By maintaining a central database of the online locations of individual articles, accessible using the OpenURL format [30], linking services enable researchers to rapidly find the paper they need. Individual libraries running their own SFX servers [31] are able to adapt the links provided to include searching their own catalogues, linking to external sources to which the library has subscribed, and many other possibilities. The hurdle to be overcome in this situation is getting from the literature search engine or abstract index to one's appropriate local link server or library catalogue. This problem has been recently addressed by the dissemination of a Library Lookup bookmarklet and many variants [32], which can be personalised to enable one-click linking from any literature source containing the correct metadata (eg in the URL [33] or the markup [34]) to your choice of target. For example, a book on can be located in your local library, as can a journal article found using HubMed. If your library runs an SFX server, then the same article can be linked to the online fulltext with ease. A similar bookmarklet can be used to automatically fill out interlibrary loan forms, or order document delivery from other sources [35].

6. Local PDF stores

Once the researcher has succeeded in downloading a PDF file containing an article they were looking for, then the fun really starts. The dream of the paperless office began decades ago, and is now beginning to take root in reality. However, the hurdles are still present - but forseeably avoidable.

PDF, XML, metadata

PDF is the method of choice for distributing biomedical literature. It preserves formatting and allows the content to be displayed and printed identically on all major platforms. However, it is ridden with pitfalls for those trying to catalogue and work with their stored files. For a start, the text isn't stored as text, but as positioned individual letters. Adobe has done well in producing software that can guess the joining of words, lines and columns to a reasonable degree of accuracy, but compared to the searchability of XML (used by PubMed Central to allow full-text searching of its archives, as well as searching in particular sections of papers) this is severly limited. One of the main features of XML is semantic metadata - each section is tagged with descriptive, machine readable text, that greatly increases the ease of cataloguing.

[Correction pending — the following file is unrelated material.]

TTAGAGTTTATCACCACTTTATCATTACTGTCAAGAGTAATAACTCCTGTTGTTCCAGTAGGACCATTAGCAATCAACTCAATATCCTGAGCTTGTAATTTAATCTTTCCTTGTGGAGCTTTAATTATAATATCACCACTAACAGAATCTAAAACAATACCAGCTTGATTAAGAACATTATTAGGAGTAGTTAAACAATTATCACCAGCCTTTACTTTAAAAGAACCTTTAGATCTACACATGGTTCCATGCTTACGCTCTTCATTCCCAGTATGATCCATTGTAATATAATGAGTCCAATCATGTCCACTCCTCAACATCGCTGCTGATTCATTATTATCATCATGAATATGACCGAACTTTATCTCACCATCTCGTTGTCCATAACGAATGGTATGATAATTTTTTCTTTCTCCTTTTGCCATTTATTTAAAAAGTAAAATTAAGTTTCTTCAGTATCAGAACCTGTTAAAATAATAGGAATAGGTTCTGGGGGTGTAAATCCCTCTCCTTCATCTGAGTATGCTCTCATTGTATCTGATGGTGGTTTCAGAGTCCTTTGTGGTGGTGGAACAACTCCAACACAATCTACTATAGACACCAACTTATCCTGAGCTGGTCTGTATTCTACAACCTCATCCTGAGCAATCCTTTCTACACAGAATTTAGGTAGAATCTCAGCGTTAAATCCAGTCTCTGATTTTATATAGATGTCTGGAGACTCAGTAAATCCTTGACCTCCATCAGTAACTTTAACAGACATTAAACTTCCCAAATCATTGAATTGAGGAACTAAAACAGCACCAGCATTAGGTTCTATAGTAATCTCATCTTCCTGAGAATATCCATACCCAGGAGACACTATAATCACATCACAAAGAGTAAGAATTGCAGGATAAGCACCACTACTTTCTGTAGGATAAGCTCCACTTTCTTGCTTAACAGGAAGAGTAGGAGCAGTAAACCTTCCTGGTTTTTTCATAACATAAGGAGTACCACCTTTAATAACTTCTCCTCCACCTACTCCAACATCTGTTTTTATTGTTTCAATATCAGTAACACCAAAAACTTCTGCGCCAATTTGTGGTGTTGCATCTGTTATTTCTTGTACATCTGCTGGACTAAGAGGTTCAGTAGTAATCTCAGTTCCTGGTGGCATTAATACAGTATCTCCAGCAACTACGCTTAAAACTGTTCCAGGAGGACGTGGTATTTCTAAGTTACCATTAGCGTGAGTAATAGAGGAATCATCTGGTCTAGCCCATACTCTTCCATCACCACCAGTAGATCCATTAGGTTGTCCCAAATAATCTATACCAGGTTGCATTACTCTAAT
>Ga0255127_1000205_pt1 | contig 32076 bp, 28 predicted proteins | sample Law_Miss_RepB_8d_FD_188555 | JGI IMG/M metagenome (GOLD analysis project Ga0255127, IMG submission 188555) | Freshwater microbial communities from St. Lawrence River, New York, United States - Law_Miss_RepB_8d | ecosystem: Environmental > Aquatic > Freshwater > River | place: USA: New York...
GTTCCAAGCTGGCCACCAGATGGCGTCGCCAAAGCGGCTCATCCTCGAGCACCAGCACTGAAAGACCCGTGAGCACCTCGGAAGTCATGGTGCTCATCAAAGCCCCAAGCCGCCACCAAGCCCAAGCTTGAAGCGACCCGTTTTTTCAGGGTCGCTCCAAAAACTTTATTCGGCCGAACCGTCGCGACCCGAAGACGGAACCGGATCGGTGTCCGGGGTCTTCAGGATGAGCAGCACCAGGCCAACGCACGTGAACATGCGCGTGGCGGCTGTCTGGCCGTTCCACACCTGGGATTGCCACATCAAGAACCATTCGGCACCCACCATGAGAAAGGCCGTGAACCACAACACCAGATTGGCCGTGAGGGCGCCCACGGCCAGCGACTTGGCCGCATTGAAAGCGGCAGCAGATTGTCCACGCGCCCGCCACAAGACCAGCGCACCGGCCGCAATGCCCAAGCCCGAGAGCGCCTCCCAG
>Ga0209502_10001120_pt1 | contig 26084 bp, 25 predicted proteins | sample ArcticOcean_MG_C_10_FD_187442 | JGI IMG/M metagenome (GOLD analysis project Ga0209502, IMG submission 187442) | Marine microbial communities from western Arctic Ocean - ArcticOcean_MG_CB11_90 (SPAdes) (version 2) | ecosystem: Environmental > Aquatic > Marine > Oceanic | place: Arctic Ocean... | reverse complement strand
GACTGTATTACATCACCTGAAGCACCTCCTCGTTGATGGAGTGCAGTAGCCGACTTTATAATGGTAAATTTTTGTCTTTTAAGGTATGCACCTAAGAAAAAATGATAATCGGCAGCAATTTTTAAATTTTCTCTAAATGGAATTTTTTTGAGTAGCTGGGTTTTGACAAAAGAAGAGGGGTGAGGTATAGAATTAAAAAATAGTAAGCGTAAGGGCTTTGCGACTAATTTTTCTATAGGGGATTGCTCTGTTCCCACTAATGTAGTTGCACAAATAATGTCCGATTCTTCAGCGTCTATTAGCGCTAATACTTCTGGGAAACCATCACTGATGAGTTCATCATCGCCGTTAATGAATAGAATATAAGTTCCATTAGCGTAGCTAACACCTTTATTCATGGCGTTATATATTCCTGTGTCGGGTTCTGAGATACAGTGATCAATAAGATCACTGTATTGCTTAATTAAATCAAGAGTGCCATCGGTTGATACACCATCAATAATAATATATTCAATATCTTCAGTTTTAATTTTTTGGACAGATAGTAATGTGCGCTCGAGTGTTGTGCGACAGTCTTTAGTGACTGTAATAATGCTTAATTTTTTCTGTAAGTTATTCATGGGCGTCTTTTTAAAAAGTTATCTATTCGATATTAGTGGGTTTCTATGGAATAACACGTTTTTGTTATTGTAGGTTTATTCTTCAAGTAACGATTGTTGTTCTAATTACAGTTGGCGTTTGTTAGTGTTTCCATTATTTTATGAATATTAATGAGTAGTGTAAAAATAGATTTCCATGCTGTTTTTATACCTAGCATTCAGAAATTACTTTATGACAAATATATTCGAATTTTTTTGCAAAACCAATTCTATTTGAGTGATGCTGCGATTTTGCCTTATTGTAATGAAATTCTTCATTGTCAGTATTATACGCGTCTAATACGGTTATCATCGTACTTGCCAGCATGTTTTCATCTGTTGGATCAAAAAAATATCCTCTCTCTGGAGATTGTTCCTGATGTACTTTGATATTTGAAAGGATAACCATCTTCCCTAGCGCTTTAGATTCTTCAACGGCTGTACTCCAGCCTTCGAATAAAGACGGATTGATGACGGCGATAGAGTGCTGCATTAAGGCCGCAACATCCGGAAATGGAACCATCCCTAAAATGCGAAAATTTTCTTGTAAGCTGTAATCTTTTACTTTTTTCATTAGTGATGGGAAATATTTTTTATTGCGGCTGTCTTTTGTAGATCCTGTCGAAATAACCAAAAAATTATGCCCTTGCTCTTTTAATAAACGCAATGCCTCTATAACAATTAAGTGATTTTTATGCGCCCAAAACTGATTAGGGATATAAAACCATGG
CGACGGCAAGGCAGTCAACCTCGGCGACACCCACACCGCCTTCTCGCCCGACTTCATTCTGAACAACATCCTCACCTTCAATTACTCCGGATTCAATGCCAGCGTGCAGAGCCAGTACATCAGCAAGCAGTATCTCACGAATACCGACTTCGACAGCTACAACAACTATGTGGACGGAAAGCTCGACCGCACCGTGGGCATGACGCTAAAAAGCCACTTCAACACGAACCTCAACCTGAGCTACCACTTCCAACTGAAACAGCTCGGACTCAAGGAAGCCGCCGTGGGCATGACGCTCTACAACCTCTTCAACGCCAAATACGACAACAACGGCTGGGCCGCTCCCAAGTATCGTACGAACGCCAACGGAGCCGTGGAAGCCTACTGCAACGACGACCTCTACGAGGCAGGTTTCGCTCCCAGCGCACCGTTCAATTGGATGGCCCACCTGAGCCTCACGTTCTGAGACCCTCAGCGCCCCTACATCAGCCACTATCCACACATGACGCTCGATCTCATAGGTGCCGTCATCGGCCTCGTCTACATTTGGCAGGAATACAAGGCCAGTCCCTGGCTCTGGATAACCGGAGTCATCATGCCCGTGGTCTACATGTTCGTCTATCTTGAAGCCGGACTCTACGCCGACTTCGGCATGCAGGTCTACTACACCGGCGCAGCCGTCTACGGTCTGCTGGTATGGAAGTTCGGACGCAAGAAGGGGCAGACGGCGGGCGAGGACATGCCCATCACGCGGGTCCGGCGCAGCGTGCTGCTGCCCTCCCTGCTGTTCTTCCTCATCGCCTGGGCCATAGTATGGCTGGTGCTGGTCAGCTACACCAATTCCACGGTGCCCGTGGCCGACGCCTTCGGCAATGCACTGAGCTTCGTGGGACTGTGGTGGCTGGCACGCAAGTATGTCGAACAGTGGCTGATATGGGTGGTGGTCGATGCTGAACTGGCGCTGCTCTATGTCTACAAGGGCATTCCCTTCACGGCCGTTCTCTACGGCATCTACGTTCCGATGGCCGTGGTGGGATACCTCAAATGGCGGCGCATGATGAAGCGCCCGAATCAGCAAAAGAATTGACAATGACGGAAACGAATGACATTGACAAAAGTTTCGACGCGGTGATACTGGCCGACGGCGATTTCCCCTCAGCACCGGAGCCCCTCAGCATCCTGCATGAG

Here are a few simple solutions:

  1. Publishers tag PDF files with Title, Author, Subject and Keywords metadata;
  2. Publishers tag PDF files with their unique PubMed ID number;
  3. Publishers just have to name the file with the unique PubMed ID number.

In the last two cases, it's a simple matter to run a Perl script that uses the NCBI's E-Utilities Web Service [36] to add the metadata to the files yourself. Software such as PDF Explorer [37] can then be used to catalogue and search this information to find the file you need (and as an added bonus the files will have meaningful titles).

Endnote etc - export links from literature searches, link to local PDF files

The alternative is reference management software such as Endnote. Citations exported from HubMed, or retrieved directly from PubMed, often contain a link to the fulltext of the article online. The newest version of Endnote also allows references to be linked to a local PDF file. By linking the citation data to local files, the user is able to search through appropriate metadata without having to alter the PDF file. If Endnote was also able to store, link and search PubMed Central's XML fulltext, that would also be a useful step forward.

7. Prospects

We're moving towards the integration of search engines, email clients, newsreaders, knowledge management and publishing tools into single, plugin-based applications (eg Chandler [38]). With the incorporation of the facilities currently available in instant messaging clients (see Trillian [39] for the PC and Fire [40] for the Mac), the ability to collaborate with fellow researchers will be greatly increased, based around shared Wiki-like workspaces such as Groove [41].

Suitably, the future of Office applications seems to revolve around standardised, XML-based storage formats. Combined with new archival methods, we should hope to see a substantial increase in the availability and ease of discovery of biomedical literature online.

8. References

[14] eg
[30] - The OpenURL format allows the exchange of information between information providers using the simplest and most accessible means available: the URL.
[33] eg